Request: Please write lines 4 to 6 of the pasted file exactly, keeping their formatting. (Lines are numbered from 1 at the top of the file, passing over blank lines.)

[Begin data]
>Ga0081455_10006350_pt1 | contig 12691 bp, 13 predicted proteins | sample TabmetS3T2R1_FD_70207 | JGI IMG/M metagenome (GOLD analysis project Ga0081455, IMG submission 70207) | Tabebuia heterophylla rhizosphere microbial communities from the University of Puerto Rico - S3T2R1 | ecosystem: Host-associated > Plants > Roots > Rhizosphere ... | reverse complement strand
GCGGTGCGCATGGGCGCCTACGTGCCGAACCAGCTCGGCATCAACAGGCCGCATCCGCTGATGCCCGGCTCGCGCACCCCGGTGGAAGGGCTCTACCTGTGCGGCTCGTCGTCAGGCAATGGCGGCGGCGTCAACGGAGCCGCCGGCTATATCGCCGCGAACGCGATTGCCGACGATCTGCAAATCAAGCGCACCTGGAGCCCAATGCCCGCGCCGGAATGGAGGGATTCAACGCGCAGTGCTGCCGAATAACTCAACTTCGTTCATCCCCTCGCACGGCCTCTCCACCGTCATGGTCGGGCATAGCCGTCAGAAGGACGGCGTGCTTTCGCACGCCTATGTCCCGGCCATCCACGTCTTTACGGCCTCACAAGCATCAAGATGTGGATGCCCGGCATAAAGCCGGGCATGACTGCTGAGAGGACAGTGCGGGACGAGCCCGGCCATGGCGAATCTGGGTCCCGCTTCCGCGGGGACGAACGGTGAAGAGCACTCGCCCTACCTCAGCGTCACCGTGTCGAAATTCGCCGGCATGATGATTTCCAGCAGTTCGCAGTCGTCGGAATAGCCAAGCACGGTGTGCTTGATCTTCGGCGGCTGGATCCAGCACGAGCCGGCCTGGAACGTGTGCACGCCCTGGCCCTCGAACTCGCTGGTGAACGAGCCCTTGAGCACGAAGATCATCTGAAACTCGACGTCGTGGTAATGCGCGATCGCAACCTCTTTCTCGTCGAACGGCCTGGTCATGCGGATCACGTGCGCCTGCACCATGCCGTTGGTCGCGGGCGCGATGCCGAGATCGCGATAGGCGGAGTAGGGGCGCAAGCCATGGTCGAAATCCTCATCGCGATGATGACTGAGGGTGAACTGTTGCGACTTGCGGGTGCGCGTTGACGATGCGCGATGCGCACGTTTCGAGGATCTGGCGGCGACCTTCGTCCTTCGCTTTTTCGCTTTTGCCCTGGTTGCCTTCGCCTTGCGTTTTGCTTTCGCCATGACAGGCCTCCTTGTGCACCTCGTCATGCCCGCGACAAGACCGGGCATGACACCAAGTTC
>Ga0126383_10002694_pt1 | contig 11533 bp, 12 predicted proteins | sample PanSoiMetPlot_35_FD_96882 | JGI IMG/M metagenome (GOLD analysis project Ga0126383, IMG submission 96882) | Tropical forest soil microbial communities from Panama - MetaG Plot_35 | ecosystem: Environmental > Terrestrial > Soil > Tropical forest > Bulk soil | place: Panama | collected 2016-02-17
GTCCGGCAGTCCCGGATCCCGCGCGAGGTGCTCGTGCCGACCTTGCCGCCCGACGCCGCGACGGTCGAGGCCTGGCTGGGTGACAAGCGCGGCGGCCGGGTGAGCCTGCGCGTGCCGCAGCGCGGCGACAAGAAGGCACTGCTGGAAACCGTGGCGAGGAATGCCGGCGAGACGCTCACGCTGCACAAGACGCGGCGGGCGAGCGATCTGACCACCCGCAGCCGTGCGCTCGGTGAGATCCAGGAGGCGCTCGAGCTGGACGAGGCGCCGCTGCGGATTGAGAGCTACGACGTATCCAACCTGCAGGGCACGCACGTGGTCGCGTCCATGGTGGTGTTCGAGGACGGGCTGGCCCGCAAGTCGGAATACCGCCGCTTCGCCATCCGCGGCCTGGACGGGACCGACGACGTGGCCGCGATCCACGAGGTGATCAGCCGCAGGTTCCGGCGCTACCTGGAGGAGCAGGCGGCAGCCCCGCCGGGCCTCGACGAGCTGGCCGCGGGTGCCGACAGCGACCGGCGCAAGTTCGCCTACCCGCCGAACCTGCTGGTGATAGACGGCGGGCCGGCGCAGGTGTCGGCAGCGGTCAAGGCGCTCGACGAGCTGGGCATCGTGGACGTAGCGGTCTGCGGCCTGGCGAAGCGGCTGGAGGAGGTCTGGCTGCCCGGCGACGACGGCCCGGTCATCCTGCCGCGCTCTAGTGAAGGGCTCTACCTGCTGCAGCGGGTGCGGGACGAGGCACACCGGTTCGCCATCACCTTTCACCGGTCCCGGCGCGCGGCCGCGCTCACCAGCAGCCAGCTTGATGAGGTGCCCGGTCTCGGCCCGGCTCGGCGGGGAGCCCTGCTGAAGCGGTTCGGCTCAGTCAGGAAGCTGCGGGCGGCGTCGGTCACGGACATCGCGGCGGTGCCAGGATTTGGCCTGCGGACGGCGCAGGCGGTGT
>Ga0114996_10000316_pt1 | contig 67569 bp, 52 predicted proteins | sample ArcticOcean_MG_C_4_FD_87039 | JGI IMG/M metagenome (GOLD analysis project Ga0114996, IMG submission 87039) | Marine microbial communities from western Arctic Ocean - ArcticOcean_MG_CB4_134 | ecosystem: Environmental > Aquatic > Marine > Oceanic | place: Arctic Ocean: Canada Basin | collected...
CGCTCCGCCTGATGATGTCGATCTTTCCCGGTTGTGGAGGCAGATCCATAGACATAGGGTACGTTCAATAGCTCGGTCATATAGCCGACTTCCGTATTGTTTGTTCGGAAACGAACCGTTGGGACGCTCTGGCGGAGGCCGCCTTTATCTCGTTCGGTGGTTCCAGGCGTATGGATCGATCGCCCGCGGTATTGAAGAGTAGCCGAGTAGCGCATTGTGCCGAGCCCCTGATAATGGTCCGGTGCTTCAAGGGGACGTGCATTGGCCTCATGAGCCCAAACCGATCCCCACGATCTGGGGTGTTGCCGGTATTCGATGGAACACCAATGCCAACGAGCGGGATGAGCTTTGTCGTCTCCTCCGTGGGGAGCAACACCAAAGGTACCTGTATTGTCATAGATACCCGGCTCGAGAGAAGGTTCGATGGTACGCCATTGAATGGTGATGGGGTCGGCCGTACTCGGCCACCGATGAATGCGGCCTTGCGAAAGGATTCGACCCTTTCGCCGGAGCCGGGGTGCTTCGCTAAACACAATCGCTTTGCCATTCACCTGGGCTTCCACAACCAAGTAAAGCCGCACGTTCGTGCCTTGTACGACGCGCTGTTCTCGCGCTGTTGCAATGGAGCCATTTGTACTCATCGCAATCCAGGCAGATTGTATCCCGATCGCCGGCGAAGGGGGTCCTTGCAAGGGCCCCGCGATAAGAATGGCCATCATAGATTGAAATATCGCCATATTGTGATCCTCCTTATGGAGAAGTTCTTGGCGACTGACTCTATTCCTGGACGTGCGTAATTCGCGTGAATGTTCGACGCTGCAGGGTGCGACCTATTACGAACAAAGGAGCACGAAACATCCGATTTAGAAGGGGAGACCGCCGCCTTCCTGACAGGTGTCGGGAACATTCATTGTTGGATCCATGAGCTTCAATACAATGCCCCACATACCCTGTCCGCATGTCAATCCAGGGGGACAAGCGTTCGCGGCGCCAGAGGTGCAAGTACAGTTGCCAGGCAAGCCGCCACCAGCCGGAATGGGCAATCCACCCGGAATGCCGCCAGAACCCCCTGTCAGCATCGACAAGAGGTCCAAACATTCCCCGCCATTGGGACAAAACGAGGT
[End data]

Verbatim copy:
GTCCGGCAGTCCCGGATCCCGCGCGAGGTGCTCGTGCCGACCTTGCCGCCCGACGCCGCGACGGTCGAGGCCTGGCTGGGTGACAAGCGCGGCGGCCGGGTGAGCCTGCGCGTGCCGCAGCGCGGCGACAAGAAGGCACTGCTGGAAACCGTGGCGAGGAATGCCGGCGAGACGCTCACGCTGCACAAGACGCGGCGGGCGAGCGATCTGACCACCCGCAGCCGTGCGCTCGGTGAGATCCAGGAGGCGCTCGAGCTGGACGAGGCGCCGCTGCGGATTGAGAGCTACGACGTATCCAACCTGCAGGGCACGCACGTGGTCGCGTCCATGGTGGTGTTCGAGGACGGGCTGGCCCGCAAGTCGGAATACCGCCGCTTCGCCATCCGCGGCCTGGACGGGACCGACGACGTGGCCGCGATCCACGAGGTGATCAGCCGCAGGTTCCGGCGCTACCTGGAGGAGCAGGCGGCAGCCCCGCCGGGCCTCGACGAGCTGGCCGCGGGTGCCGACAGCGACCGGCGCAAGTTCGCCTACCCGCCGAACCTGCTGGTGATAGACGGCGGGCCGGCGCAGGTGTCGGCAGCGGTCAAGGCGCTCGACGAGCTGGGCATCGTGGACGTAGCGGTCTGCGGCCTGGCGAAGCGGCTGGAGGAGGTCTGGCTGCCCGGCGACGACGGCCCGGTCATCCTGCCGCGCTCTAGTGAAGGGCTCTACCTGCTGCAGCGGGTGCGGGACGAGGCACACCGGTTCGCCATCACCTTTCACCGGTCCCGGCGCGCGGCCGCGCTCACCAGCAGCCAGCTTGATGAGGTGCCCGGTCTCGGCCCGGCTCGGCGGGGAGCCCTGCTGAAGCGGTTCGGCTCAGTCAGGAAGCTGCGGGCGGCGTCGGTCACGGACATCGCGGCGGTGCCAGGATTTGGCCTGCGGACGGCGCAGGCGGTGT
>Ga0114996_10000316_pt1 | contig 67569 bp, 52 predicted proteins | sample ArcticOcean_MG_C_4_FD_87039 | JGI IMG/M metagenome (GOLD analysis project Ga0114996, IMG submission 87039) | Marine microbial communities from western Arctic Ocean - ArcticOcean_MG_CB4_134 | ecosystem: Environmental > Aquatic > Marine > Oceanic | place: Arctic Ocean: Canada Basin | collected...
CGCTCCGCCTGATGATGTCGATCTTTCCCGGTTGTGGAGGCAGATCCATAGACATAGGGTACGTTCAATAGCTCGGTCATATAGCCGACTTCCGTATTGTTTGTTCGGAAACGAACCGTTGGGACGCTCTGGCGGAGGCCGCCTTTATCTCGTTCGGTGGTTCCAGGCGTATGGATCGATCGCCCGCGGTATTGAAGAGTAGCCGAGTAGCGCATTGTGCCGAGCCCCTGATAATGGTCCGGTGCTTCAAGGGGACGTGCATTGGCCTCATGAGCCCAAACCGATCCCCACGATCTGGGGTGTTGCCGGTATTCGATGGAACACCAATGCCAACGAGCGGGATGAGCTTTGTCGTCTCCTCCGTGGGGAGCAACACCAAAGGTACCTGTATTGTCATAGATACCCGGCTCGAGAGAAGGTTCGATGGTACGCCATTGAATGGTGATGGGGTCGGCCGTACTCGGCCACCGATGAATGCGGCCTTGCGAAAGGATTCGACCCTTTCGCCGGAGCCGGGGTGCTTCGCTAAACACAATCGCTTTGCCATTCACCTGGGCTTCCACAACCAAGTAAAGCCGCACGTTCGTGCCTTGTACGACGCGCTGTTCTCGCGCTGTTGCAATGGAGCCATTTGTACTCATCGCAATCCAGGCAGATTGTATCCCGATCGCCGGCGAAGGGGGTCCTTGCAAGGGCCCCGCGATAAGAATGGCCATCATAGATTGAAATATCGCCATATTGTGATCCTCCTTATGGAGAAGTTCTTGGCGACTGACTCTATTCCTGGACGTGCGTAATTCGCGTGAATGTTCGACGCTGCAGGGTGCGACCTATTACGAACAAAGGAGCACGAAACATCCGATTTAGAAGGGGAGACCGCCGCCTTCCTGACAGGTGTCGGGAACATTCATTGTTGGATCCATGAGCTTCAATACAATGCCCCACATACCCTGTCCGCATGTCAATCCAGGGGGACAAGCGTTCGCGGCGCCAGAGGTGCAAGTACAGTTGCCAGGCAAGCCGCCACCAGCCGGAATGGGCAATCCACCCGGAATGCCGCCAGAACCCCCTGTCAGCATCGACAAGAGGTCCAAACATTCCCCGCCATTGGGACAAAACGAGGT